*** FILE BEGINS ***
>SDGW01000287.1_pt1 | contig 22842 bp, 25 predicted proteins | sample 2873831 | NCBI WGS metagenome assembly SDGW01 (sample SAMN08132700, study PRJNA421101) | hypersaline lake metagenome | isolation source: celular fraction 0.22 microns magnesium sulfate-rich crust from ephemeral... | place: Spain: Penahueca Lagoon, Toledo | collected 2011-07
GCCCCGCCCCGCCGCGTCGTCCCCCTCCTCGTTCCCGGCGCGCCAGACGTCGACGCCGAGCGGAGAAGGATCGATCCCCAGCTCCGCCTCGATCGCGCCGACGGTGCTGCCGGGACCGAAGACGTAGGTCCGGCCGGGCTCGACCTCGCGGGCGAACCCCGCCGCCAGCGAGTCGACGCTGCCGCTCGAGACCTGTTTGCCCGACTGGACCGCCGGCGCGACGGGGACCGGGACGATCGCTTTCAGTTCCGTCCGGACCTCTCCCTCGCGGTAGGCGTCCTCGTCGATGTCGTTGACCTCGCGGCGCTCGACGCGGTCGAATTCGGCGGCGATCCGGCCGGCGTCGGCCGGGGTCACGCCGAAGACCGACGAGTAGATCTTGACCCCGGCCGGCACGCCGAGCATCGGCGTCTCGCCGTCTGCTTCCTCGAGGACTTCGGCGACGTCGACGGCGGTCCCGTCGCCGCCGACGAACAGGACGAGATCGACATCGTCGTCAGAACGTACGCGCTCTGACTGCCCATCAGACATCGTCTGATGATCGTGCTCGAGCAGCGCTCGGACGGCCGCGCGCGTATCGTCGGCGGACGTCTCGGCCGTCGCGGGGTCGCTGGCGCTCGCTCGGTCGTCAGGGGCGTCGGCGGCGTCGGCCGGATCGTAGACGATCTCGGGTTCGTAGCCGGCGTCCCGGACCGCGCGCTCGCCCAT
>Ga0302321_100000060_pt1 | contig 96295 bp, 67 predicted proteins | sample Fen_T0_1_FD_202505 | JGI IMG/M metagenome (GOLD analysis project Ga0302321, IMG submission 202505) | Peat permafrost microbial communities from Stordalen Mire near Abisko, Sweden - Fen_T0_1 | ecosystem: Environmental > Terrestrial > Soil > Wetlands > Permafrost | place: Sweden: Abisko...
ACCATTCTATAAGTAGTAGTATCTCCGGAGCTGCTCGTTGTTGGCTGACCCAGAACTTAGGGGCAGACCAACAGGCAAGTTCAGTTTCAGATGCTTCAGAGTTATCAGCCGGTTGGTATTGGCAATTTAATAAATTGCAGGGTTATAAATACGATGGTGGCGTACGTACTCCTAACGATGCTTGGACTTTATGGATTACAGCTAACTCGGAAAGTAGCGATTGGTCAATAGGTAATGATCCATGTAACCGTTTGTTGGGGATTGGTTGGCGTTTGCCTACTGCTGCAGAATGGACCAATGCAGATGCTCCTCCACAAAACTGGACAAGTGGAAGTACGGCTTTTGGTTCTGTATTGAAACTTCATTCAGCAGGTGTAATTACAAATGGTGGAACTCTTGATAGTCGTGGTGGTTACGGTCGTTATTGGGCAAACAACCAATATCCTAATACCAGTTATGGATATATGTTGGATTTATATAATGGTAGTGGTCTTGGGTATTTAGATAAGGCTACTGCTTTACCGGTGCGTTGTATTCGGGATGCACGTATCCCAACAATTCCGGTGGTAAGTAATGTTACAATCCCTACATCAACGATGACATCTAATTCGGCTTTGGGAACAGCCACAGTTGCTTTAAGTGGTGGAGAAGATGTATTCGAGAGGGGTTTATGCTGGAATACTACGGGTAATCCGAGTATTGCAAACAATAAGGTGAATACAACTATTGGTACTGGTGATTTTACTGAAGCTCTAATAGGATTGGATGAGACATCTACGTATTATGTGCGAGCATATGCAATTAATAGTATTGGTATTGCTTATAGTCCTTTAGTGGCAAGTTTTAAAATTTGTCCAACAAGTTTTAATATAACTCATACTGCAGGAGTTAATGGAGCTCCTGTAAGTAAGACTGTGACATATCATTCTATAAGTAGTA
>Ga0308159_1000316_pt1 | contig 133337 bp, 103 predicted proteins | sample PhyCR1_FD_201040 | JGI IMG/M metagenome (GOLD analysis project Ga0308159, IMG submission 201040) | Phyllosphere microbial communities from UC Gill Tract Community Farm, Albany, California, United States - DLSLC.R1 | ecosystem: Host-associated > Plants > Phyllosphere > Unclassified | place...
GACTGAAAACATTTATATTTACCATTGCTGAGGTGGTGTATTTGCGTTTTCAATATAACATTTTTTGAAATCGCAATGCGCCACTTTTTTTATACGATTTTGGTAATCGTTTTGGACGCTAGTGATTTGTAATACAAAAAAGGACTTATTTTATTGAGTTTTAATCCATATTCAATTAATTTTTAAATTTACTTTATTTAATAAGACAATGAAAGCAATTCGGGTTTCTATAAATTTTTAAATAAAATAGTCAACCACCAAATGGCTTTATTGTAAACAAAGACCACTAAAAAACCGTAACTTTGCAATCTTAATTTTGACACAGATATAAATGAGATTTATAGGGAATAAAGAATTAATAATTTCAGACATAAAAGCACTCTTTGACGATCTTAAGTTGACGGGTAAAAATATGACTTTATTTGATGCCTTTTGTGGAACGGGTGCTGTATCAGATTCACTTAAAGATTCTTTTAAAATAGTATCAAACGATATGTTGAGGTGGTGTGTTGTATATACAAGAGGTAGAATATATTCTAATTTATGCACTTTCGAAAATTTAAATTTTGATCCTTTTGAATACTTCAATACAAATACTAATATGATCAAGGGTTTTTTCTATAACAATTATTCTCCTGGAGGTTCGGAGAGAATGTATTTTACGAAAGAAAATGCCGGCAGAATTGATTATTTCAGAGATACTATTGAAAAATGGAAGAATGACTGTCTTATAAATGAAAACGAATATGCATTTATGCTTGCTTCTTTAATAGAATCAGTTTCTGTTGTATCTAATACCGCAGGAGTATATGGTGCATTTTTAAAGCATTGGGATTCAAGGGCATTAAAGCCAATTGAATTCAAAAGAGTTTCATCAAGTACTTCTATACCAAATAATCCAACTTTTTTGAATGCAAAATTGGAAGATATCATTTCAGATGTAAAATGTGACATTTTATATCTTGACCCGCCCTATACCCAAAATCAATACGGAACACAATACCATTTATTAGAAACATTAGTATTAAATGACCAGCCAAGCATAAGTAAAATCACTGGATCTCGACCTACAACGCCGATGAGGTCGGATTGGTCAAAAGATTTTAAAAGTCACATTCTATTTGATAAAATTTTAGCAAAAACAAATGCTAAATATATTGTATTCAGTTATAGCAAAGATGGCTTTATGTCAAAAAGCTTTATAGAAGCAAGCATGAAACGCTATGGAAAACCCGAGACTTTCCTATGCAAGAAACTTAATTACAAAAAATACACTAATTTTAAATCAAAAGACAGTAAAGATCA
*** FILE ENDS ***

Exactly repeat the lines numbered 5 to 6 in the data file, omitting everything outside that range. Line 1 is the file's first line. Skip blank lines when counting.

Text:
>Ga0308159_1000316_pt1 | contig 133337 bp, 103 predicted proteins | sample PhyCR1_FD_201040 | JGI IMG/M metagenome (GOLD analysis project Ga0308159, IMG submission 201040) | Phyllosphere microbial communities from UC Gill Tract Community Farm, Albany, California, United States - DLSLC.R1 | ecosystem: Host-associated > Plants > Phyllosphere > Unclassified | place...
GACTGAAAACATTTATATTTACCATTGCTGAGGTGGTGTATTTGCGTTTTCAATATAACATTTTTTGAAATCGCAATGCGCCACTTTTTTTATACGATTTTGGTAATCGTTTTGGACGCTAGTGATTTGTAATACAAAAAAGGACTTATTTTATTGAGTTTTAATCCATATTCAATTAATTTTTAAATTTACTTTATTTAATAAGACAATGAAAGCAATTCGGGTTTCTATAAATTTTTAAATAAAATAGTCAACCACCAAATGGCTTTATTGTAAACAAAGACCACTAAAAAACCGTAACTTTGCAATCTTAATTTTGACACAGATATAAATGAGATTTATAGGGAATAAAGAATTAATAATTTCAGACATAAAAGCACTCTTTGACGATCTTAAGTTGACGGGTAAAAATATGACTTTATTTGATGCCTTTTGTGGAACGGGTGCTGTATCAGATTCACTTAAAGATTCTTTTAAAATAGTATCAAACGATATGTTGAGGTGGTGTGTTGTATATACAAGAGGTAGAATATATTCTAATTTATGCACTTTCGAAAATTTAAATTTTGATCCTTTTGAATACTTCAATACAAATACTAATATGATCAAGGGTTTTTTCTATAACAATTATTCTCCTGGAGGTTCGGAGAGAATGTATTTTACGAAAGAAAATGCCGGCAGAATTGATTATTTCAGAGATACTATTGAAAAATGGAAGAATGACTGTCTTATAAATGAAAACGAATATGCATTTATGCTTGCTTCTTTAATAGAATCAGTTTCTGTTGTATCTAATACCGCAGGAGTATATGGTGCATTTTTAAAGCATTGGGATTCAAGGGCATTAAAGCCAATTGAATTCAAAAGAGTTTCATCAAGTACTTCTATACCAAATAATCCAACTTTTTTGAATGCAAAATTGGAAGATATCATTTCAGATGTAAAATGTGACATTTTATATCTTGACCCGCCCTATACCCAAAATCAATACGGAACACAATACCATTTATTAGAAACATTAGTATTAAATGACCAGCCAAGCATAAGTAAAATCACTGGATCTCGACCTACAACGCCGATGAGGTCGGATTGGTCAAAAGATTTTAAAAGTCACATTCTATTTGATAAAATTTTAGCAAAAACAAATGCTAAATATATTGTATTCAGTTATAGCAAAGATGGCTTTATGTCAAAAAGCTTTATAGAAGCAAGCATGAAACGCTATGGAAAACCCGAGACTTTCCTATGCAAGAAACTTAATTACAAAAAATACACTAATTTTAAATCAAAAGACAGTAAAGATCA